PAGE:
The Montreal Ska Festival is a bit of a bittersweet event for ska fans. For those who grew up in the Montreal underground when ska was a big deal and shows were happening every weekend, it's sad to see that, in 2013, it's been relegated to the sidelines 361 days out of the year. There are so few checkered Vans slip-ons and so many wife beaters and throat tattoos these days.
The Slackers | Photo: Tracey Lindeman
But while ska-punk is seemingly going the way of the dodo, it's still 2002 to the Montreal Ska Festival. Everyone's playing Tony Hawk's Pro Skater and no one's wearing deodorant.
For the 2013 edition, the fest welcomed, among others, the Expos, Inspecter 7 and Green Room Rockers, in addition to all the locals who played: the Real Deal, the Lost Ideas, One Night Band, Danny Rebel & the KGB and Skatton Club.
Vancouver's Rude City Riot deserves a hearty shout-out — their Friday night set really showed off great songwriting and musicianship on songs like "Victoria," "See You In Hell" and a cover of Bad Manners' "Sally Brown." Their performance was definitely among the best of the fest.
But the crown jewel in this festival was, of course, Roy Panton and Yvonne Harrison, a Jamaican duet that has been performing together since the 1960s. Backed by the Prizefighters and dressed in matching sparkly purple outfits, Panton and Harrison charmed the crowd at Club Soda on Saturday.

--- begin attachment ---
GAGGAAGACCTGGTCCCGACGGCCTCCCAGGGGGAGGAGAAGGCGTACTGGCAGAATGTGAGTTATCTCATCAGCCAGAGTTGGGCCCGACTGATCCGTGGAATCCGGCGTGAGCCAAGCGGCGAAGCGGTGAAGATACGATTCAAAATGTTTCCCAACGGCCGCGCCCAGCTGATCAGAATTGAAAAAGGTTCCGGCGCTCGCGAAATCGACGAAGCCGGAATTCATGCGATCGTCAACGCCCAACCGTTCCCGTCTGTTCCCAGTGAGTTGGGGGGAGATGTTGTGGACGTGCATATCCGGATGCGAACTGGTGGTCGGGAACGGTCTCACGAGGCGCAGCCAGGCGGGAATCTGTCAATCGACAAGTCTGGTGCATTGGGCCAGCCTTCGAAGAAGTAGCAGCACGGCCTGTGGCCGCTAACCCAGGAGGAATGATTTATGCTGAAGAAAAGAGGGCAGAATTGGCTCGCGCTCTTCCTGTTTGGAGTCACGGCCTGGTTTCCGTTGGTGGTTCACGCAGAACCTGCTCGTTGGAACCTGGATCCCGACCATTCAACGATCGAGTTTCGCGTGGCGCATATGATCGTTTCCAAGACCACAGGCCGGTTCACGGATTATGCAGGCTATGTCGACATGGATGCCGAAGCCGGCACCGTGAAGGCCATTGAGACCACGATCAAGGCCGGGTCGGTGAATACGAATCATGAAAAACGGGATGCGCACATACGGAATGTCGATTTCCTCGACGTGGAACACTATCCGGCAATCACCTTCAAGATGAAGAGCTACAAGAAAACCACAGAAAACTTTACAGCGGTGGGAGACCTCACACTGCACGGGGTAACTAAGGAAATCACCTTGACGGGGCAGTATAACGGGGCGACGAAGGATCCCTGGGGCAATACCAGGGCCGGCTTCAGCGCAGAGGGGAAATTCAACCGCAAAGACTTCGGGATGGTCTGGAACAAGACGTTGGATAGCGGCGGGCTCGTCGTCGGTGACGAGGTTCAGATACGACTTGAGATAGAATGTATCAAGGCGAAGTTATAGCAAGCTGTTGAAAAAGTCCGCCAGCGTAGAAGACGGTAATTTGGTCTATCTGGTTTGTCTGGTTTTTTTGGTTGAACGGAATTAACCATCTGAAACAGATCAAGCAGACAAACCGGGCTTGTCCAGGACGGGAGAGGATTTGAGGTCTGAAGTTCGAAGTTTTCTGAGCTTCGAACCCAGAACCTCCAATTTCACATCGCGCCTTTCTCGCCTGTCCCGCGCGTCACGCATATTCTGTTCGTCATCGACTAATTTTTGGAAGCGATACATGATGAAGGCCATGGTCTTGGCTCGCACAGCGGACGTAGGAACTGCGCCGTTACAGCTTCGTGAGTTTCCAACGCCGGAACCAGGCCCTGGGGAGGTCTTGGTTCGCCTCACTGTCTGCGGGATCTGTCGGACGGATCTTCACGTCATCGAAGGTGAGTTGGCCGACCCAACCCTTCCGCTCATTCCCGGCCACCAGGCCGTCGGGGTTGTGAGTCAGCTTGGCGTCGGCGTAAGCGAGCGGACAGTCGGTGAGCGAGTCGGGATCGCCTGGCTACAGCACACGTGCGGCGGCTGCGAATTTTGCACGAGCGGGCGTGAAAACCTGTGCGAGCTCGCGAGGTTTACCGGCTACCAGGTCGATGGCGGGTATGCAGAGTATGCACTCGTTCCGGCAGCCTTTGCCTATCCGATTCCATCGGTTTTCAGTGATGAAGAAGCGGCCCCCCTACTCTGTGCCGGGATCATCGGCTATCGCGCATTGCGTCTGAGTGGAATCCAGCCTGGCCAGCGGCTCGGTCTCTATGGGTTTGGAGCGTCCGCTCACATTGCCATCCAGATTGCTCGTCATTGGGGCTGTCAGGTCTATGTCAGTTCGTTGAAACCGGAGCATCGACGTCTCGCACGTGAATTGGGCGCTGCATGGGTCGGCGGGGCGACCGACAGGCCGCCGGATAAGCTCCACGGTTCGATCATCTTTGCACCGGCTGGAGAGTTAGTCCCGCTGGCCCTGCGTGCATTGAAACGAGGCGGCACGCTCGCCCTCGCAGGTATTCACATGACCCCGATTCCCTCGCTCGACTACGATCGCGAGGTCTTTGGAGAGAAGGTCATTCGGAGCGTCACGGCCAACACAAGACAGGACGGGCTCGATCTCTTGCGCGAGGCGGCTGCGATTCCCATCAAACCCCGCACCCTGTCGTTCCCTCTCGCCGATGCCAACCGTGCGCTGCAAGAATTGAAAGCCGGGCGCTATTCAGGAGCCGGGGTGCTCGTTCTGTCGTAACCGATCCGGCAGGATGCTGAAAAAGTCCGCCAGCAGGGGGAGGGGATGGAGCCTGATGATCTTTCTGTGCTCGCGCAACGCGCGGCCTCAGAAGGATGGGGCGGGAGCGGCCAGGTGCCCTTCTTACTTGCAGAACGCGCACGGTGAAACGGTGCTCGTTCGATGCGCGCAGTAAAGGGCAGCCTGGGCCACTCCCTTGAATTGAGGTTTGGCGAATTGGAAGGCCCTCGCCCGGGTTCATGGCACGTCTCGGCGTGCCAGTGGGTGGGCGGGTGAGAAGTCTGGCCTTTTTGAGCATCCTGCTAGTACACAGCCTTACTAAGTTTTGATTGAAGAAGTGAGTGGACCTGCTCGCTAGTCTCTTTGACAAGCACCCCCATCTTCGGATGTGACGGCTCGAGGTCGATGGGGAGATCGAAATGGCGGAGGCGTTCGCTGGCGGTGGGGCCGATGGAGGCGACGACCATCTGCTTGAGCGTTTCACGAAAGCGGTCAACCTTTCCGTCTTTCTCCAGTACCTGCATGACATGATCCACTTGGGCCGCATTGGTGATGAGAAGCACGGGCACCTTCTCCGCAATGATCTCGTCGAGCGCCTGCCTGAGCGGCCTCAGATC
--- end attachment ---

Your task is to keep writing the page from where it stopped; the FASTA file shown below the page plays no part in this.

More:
Saturday night was by far the best night of the Montreal Ska Fest. Perennial favourite the Slackers headlined the evening's festivities, and fuelled by beer and cheap Montreal Pool Room hot dogs, the crowd happily danced to "Have The Time," "No Love" and set opener "The Nurse." This was the third time the Slackers had been in town since May, but the room filled up for their set all the same.
The kick-off party on Wednesday (October 16) at Katacombes featured a live broadcast of local college radio show Roots Rock Rebel, with host and DJ Aaron Maiden and Pressure Drop alum Mossman spinning Trojan Records nuggets and other goodies. But it was a bit of a slow start to the festival — it felt more like a winding down than a revving up. Chalk it up to it being mid-week.
The next night's bill (October 17) was punctuated by the presence of Mad Bomber Society, who hadn't been to Montreal in a decade. The band tried hard to engage the audience — at one point, the entire brass section was in the crowd — but perhaps many of the people at Café Campus were too sober to appreciate the frenetic performance. Over at the Skatton Club, an ensemble of talented Montreal musicians pleased crowds with a more traditional-style ska.
Friday night's headliners, Big D and the Kids Table, went over well, due largely in part to the band playing more songs off of Good Luck and The Gypsy Hill ("Dirt Lip," "Checklist" and "Take Another Look" among them), but singer Dave McWane is the only original member of the band left, and seeing them now isn't quite the same as during their heyday.
There were fest lows — Friday night openers KMan and the 45s' Ramones covers were disastrous, their atrocious rendition of "Commando" in particular — but the highlight sets by Roy Panton and Yvonne Harrison, Rude City Riot and the Slackers, among others, were more than enough to celebrate the fifth anniversary of Ska Fest.
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